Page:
Prisoner of War memoir

Just finished reading a memoir called The Night is full of Stars by Friedrich Schmitz-Herberg. The book was first written in German in 1949, shortly after the author's release from Soviet captivity. The English translation didn't come out until October, 2009.

This book appealed to me because both my parents were prisoners-of-war in the USSR. My mom was released in 1947 due to failing health and my father came out in November, 1949. The final transport of German prisoners-of-war from Russia, didn't go home until 1955.

My father had a friend who was captured by the Americans and spent several years in continental USA. He has fond memories of his prisoner-of-war time. Clean, white sheets and an opportunity to take courses.

Now I'm reading the diary of a Canadian taken prisoner-of-war by the Germans. Interesting to compare the experiences.

Made in Manitoba

Fellow Manitoba writer, Jodi Carmichael, has a started a Made in Manitoba series of author interviews. (Yours truly is her first guest). I look forward to reading interviews of other local authors. It's fascinating to learn how writers work to achieve their goals.

There's a lot of Made in Manitoba talent. Maybe it's our long winters, or our bright clear skies, or maybe it's the saskatoon berries, or the great Shoal Lake water, or ... whatever. We have an energized and varied bunch of authors, and there's another bumper crop just ripening.

Jodi's blog is a witty, inspiring place to spend some time. It's guaranteed to put a smile on your face.

Comparing three historical books

I just noticed that the last three books I read were historical fiction. So, being into historical fiction writing myself, I thought it'd be prudent of me to take a moment and reflect on the differences and similarities with these three books.
The books are (in order of my reading them):
*Shane Peacock's Eye of the Crow
*Karen Bass's Run like Jäger
*Adele Dueck's Racing Home


I picked up all three at the recent CANSCAIP event in Lumsden.

All three are by Canadian authors. Peacock comes from Ontario, Bass from Alberta, and Dueck from Saskatchewan.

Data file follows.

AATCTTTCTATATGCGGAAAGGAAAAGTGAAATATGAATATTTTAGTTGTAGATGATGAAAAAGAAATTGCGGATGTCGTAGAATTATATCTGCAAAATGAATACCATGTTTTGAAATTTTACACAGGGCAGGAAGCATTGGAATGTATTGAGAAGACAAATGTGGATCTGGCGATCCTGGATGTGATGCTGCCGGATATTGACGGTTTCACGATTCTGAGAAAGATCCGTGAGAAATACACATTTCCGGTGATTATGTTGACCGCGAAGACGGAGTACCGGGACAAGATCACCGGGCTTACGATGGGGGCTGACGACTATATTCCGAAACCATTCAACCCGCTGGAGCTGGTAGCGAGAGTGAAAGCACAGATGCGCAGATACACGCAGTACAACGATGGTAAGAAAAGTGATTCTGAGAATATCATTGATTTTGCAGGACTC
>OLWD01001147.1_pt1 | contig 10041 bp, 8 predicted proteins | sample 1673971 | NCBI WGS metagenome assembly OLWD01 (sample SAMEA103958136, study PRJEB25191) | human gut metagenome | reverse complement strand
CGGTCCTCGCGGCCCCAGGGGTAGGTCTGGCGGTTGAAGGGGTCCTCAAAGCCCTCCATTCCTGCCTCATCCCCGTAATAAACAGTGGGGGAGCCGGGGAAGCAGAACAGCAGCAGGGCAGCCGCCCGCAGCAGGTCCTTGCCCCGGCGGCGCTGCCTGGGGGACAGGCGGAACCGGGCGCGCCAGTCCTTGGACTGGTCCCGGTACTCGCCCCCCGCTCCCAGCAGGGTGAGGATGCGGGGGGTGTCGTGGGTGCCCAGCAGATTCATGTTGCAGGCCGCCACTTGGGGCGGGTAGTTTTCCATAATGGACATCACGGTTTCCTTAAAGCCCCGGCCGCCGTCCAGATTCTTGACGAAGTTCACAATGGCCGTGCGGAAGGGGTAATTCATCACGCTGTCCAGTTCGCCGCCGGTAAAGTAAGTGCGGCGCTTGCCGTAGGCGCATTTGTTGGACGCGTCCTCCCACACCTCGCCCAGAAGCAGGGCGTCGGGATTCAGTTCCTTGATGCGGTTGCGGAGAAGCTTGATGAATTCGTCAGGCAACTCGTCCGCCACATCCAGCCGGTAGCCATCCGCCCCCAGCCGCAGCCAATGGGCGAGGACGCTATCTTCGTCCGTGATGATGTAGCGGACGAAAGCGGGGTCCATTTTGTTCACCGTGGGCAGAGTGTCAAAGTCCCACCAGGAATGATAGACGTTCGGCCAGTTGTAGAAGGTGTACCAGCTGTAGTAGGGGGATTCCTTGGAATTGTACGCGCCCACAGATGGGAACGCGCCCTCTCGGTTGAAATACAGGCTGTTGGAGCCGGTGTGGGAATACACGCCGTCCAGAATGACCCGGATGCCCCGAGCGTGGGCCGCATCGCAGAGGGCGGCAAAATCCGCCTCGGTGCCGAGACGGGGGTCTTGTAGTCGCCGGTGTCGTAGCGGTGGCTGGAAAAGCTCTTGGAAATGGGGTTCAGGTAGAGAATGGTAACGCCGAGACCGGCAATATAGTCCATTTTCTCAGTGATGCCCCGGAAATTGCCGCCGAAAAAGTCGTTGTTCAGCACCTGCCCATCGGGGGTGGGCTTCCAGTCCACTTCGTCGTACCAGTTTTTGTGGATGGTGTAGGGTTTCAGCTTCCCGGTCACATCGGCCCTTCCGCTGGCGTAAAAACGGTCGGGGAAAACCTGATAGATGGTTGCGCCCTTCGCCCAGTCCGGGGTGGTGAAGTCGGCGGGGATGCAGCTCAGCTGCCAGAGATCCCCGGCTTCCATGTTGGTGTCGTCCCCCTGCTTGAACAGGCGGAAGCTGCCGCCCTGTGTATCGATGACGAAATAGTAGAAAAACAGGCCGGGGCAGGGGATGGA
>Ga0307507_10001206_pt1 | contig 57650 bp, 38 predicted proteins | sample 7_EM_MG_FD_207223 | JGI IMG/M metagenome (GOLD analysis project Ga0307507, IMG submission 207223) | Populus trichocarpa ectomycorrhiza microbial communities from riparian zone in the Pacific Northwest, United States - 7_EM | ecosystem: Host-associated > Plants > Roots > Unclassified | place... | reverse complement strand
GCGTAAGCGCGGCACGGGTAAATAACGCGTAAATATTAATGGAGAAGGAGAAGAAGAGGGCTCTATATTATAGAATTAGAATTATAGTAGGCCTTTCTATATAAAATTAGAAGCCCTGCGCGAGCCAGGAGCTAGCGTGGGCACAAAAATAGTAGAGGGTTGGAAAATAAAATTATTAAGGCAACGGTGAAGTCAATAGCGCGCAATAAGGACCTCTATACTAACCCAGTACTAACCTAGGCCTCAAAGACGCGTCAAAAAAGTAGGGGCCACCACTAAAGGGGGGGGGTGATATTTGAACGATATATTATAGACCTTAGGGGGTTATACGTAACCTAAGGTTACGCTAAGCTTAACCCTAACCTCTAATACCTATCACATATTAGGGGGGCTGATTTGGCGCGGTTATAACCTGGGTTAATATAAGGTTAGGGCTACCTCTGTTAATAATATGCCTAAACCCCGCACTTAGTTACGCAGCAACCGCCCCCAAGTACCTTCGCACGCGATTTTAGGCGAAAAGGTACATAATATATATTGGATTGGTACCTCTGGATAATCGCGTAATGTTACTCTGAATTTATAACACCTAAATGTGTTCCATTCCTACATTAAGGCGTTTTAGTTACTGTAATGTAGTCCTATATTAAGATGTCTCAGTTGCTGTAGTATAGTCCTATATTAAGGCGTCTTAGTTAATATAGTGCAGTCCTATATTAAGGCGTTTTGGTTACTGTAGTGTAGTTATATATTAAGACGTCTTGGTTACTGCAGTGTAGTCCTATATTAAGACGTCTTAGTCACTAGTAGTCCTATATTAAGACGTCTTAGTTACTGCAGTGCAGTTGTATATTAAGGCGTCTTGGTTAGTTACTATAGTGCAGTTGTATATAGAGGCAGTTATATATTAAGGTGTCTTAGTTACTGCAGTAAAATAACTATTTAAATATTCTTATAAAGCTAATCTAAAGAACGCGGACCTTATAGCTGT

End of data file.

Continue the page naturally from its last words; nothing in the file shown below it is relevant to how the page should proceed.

All three books are published by Canadian publishers. Peacock by Tundra in Toronto and the other two are published by Coteau in Regina.

All three books have a male protagonist. Peacock's book features a thirteen-year-old Sherlock Holmes. Running like Jäger has seventeen-year-old Karl. And in Racing Home the main character is twelve-year-old Erik.

All three are told as third person narrative - except for the excerpts in Bass's book where Herr Brandt shares his stories. These are told as first person.

As you can imagine, there are many, many differences. I'll just mention the obvious.
*Peacock's story happens in 1867, in London, England.
*Bass's is set in mostly two places - Berlin and through-out WWII battle scenes - with a focus on the eastern front; and in two time periods - now and during WWII.
*Dueck's is set on the Saskatchewan prairie around 1908/9.

But in the end all three stories solve an external mystery, while learning something about themselves. Not all the mysteries were as obvious as solving a crime, like in the Peacock book. Bass's book attempts to solve the mystery of what it really was like to be a German during the war. And in Dueck's book, the external mystery to be solved is quite minor, while the emphasis is on a much deeper, inner issue. As the reader, I closed each book feeling richer because of learning something about a place and time different than my own; but also richer, because I was privy to a character's development. All three were people books - character-driven.

Aren't we all so curious about why people do things? Writers get to dig into people's psyche and try to figure out the secrets behind the actions. Whether it's fantasy, contemporary, or historical - story is like math. This plus this equals this. Oh, dear. I'm off on a tangent. Time to go.

P.S. One more similarity - all three are highly recommended!

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